A year after obtaining a tentative map approval from the Hollister Planning Commission to subdivide three parcels of 207 acres into 60 lots, Clearist Park, LLC obtained amendments to its conditions of approval at a Jan. 23 meeting. Commissioners also approved two additional warehouses within the Airport Support Zoning district.
According to the agenda packet, 45.89 of the 207 acres will be developed into an industrial park known as Clearist Industrial Park. The project is located north and east of the Hollister Municipal Airport, near Swank Farms.
In a 4-0 vote, the amendments included removing a requirement to build a roundabout on San Felipe Road and Burt Drive. Commissioner Kevin Henderson had an excused absence.
About 12 amendments were made, including increasing the minimum of right-of-way road access from 60 to 72 feet and adding eight-foot class II bike lanes on each side. The developer must also submit a design and reports as well as a completed city checklist with submission of improvement plans. The developer will be responsible for any offsite waterline improvements and storm drain maintenance. Changes were made to be consistent with current engineering standards, assistant city planner Ambur Cameron said.
Rather than requiring the construction of a roundabout, Cameron said the applicant will hire a traffic engineer to prepare an intersection control evaluation. The city engineer will review the results and recommend installing either traffic lights or a roundabout at the intersection.
Commissioner Roxanne Stephens asked if the intersection evaluation was a way to consider all possible options or to simply reaffirm that a roundabout would be safe at that location.
Bryan Swanson, manager of the planning department, said it’s “an opportunity for an outside consultant to truly evaluate that intersection to make sure we are getting the highest level of service and the safest intersection that we can.”
Roads and intersections are graded from A to F based on traffic conditions, known as level of service. A is the highest rank, meaning there is little to no delay in traffic flow. Swanson said most city intersections are at C levels of service. The assessment, known as an intersection control evaluation, considers traffic counts and the geometry of the intersection.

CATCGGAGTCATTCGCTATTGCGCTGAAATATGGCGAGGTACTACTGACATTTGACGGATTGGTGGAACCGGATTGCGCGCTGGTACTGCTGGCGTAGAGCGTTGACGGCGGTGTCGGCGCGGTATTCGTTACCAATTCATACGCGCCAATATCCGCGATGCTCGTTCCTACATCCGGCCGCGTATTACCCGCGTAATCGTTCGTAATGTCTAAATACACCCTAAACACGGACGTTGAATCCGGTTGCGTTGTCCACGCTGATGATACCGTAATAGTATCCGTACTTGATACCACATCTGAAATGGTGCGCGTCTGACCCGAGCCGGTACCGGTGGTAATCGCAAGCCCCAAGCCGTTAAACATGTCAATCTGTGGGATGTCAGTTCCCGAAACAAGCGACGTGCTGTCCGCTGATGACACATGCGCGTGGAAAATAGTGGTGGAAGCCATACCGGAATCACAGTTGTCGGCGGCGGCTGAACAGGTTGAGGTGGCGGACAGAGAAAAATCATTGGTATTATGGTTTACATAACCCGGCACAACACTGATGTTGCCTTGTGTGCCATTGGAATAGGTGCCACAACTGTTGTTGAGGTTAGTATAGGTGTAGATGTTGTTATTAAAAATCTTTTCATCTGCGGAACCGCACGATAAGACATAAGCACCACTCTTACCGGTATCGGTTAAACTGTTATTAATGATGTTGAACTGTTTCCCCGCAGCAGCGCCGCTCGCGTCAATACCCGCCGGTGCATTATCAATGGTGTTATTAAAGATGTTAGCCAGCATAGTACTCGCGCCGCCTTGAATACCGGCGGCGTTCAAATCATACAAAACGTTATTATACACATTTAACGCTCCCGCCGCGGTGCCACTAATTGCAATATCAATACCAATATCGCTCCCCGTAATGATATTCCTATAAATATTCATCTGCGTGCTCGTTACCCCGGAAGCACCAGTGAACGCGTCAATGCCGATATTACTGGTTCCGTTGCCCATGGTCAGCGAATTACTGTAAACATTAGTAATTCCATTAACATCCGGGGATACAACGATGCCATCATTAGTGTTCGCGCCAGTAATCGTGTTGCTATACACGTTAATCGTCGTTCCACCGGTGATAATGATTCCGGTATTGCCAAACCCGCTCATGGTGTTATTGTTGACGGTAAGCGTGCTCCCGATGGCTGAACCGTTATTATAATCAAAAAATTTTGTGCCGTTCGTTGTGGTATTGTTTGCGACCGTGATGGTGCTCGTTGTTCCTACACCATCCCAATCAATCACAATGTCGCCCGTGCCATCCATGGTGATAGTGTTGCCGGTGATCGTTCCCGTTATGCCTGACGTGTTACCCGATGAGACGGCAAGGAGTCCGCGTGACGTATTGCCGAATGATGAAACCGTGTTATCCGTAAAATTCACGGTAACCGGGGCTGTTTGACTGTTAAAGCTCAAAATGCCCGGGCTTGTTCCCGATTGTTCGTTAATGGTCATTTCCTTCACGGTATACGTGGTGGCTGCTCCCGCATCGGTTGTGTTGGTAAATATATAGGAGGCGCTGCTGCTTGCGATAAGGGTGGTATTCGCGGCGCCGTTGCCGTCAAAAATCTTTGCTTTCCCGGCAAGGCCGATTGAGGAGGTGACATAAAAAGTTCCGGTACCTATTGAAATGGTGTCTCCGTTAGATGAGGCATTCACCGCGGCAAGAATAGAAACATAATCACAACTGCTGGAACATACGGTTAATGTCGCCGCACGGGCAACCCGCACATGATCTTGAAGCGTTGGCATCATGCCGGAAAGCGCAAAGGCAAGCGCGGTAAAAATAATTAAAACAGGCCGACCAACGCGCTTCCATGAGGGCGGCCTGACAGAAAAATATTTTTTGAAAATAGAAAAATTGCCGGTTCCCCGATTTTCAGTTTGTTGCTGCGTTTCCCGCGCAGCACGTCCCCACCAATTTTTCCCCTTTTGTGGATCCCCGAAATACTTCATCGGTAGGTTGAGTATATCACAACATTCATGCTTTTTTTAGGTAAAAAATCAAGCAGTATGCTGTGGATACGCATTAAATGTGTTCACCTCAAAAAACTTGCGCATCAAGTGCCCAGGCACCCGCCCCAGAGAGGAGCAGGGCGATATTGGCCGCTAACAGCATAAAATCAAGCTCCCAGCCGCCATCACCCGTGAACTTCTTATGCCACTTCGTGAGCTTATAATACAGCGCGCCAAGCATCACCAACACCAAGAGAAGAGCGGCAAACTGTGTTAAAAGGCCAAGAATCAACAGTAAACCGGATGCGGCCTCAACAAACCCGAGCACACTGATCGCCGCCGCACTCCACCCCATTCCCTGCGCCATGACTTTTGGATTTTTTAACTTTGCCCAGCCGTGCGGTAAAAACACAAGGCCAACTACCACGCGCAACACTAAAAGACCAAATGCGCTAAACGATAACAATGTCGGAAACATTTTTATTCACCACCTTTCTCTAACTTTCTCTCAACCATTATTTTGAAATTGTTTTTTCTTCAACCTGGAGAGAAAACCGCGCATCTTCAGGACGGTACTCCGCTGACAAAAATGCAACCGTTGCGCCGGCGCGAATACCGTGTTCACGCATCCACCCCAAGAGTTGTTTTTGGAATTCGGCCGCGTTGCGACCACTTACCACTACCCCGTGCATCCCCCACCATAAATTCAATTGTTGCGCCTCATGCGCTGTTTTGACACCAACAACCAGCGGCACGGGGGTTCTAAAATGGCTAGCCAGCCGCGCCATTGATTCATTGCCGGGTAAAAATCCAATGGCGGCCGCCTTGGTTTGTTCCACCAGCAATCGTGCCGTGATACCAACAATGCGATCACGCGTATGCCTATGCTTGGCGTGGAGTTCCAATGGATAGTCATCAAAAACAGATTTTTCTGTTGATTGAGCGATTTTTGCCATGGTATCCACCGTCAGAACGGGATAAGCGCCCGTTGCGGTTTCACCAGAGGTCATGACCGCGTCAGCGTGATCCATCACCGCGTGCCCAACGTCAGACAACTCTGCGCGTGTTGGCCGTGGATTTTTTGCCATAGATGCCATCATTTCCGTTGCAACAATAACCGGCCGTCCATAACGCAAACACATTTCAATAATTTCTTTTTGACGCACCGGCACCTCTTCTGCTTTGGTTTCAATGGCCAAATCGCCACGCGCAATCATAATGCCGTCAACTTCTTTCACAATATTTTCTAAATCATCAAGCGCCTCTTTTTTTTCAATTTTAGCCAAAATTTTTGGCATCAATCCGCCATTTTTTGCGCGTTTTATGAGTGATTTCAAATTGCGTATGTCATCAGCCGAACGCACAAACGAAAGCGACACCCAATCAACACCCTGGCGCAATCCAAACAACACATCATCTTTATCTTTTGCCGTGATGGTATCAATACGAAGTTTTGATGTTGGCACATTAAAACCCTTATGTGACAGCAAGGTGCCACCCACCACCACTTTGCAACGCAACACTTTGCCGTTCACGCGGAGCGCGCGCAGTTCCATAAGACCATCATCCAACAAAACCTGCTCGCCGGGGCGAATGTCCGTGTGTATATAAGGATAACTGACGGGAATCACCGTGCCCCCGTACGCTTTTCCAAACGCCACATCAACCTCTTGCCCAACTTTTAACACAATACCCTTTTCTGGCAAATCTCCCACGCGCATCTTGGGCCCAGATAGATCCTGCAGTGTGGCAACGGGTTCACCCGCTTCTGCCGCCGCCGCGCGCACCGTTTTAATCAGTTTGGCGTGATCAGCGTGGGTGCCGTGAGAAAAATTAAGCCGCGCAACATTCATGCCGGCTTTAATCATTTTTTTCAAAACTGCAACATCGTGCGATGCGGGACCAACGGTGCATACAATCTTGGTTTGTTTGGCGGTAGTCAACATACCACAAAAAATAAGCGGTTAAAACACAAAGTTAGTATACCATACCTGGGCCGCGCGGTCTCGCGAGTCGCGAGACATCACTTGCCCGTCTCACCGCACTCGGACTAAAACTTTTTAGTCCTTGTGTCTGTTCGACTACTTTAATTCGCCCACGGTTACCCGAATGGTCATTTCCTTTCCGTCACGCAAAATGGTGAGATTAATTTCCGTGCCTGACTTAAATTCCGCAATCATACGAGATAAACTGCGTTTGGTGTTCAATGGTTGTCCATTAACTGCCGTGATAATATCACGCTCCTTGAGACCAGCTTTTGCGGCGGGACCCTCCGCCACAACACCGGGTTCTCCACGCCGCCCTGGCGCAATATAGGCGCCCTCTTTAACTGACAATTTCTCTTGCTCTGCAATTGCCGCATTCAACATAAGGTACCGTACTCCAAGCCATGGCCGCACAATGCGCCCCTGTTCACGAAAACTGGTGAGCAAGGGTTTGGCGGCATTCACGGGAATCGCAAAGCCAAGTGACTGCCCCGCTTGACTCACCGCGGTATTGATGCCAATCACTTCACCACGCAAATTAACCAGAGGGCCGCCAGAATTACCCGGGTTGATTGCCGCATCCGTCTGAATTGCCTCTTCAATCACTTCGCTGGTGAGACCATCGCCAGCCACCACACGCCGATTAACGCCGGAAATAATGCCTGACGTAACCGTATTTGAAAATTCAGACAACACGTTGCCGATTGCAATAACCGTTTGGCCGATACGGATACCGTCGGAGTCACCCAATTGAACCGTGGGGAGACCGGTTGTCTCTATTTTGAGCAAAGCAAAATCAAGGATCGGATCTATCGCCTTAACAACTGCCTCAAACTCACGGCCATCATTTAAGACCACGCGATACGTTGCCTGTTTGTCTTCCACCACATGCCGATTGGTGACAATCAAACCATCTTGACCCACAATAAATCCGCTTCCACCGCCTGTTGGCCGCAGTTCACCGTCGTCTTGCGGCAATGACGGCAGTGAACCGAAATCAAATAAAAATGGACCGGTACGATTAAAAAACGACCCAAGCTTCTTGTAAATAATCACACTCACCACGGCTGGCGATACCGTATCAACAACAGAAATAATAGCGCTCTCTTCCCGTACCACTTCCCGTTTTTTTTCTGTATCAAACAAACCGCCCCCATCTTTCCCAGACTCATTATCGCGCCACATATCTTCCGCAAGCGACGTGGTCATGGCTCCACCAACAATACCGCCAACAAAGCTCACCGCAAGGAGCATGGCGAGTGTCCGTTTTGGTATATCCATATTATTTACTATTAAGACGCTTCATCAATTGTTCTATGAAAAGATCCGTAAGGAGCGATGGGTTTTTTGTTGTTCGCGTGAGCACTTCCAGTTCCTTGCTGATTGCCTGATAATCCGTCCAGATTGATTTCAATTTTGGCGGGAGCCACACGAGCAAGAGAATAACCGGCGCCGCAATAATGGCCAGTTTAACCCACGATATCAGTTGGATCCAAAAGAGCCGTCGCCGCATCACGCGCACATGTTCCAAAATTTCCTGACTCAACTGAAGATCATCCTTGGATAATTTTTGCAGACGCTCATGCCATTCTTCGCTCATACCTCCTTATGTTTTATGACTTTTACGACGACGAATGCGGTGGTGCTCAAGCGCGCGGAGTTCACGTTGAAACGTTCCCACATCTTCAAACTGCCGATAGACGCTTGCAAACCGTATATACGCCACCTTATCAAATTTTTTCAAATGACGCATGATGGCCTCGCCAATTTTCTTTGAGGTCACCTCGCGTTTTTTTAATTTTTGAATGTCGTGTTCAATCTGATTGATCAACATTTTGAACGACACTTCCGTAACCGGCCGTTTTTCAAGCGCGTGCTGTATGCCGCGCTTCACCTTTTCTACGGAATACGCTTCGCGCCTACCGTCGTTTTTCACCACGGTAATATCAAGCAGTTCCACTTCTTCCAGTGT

Swanson said roundabouts are typically preferred by engineers and planners because there is less maintenance cost compared to stop lights, and because they control traffic better. Hollister adopted a roundabout policy last April, setting guidelines when roundabouts are appropriate. He added that he expects the evaluation to take about 60 days.
Stephens requested that staff include data showing how much safer one option is over the other, to help guide commissioners in their decision. She also asked staff to be aware of anything that could delay the project, as it has been in the works for over a year.
“It seems like it’s meeting a lot of the targets the city is looking at like economic development, potential for new jobs and minimal traffic within a city,” Stephens said.
Commissioners also approved site and architectural review of Commissioner David Huboi’s project of two additional warehouses with a 3-0 vote. Huboi recused himself. A total of three, single-story industrial shell warehouses will be located at 1961 Airway Drive, which is in the Airport Support Zoning district. The first 15,000-square-foot warehouse was approved in June 2018 and is currently under construction.
All three buildings will have access to the Hollister Municipal Airport and can be used as airplane hangers.
Assistant planner Eva Kelly said the two new warehouses, 15,000 and 11,250 square feet respectively, are part of the second phase of the project. The Planning Commission also approved dividing the parcel into three lots.
The project includes 42 parking spaces, exceeding the required 26 based on the total warehouse square footage. Kelly said the project still needs to be approved by the Airport Commission whose next meeting is Feb. 26 at 6 p.m. The agenda is not yet available.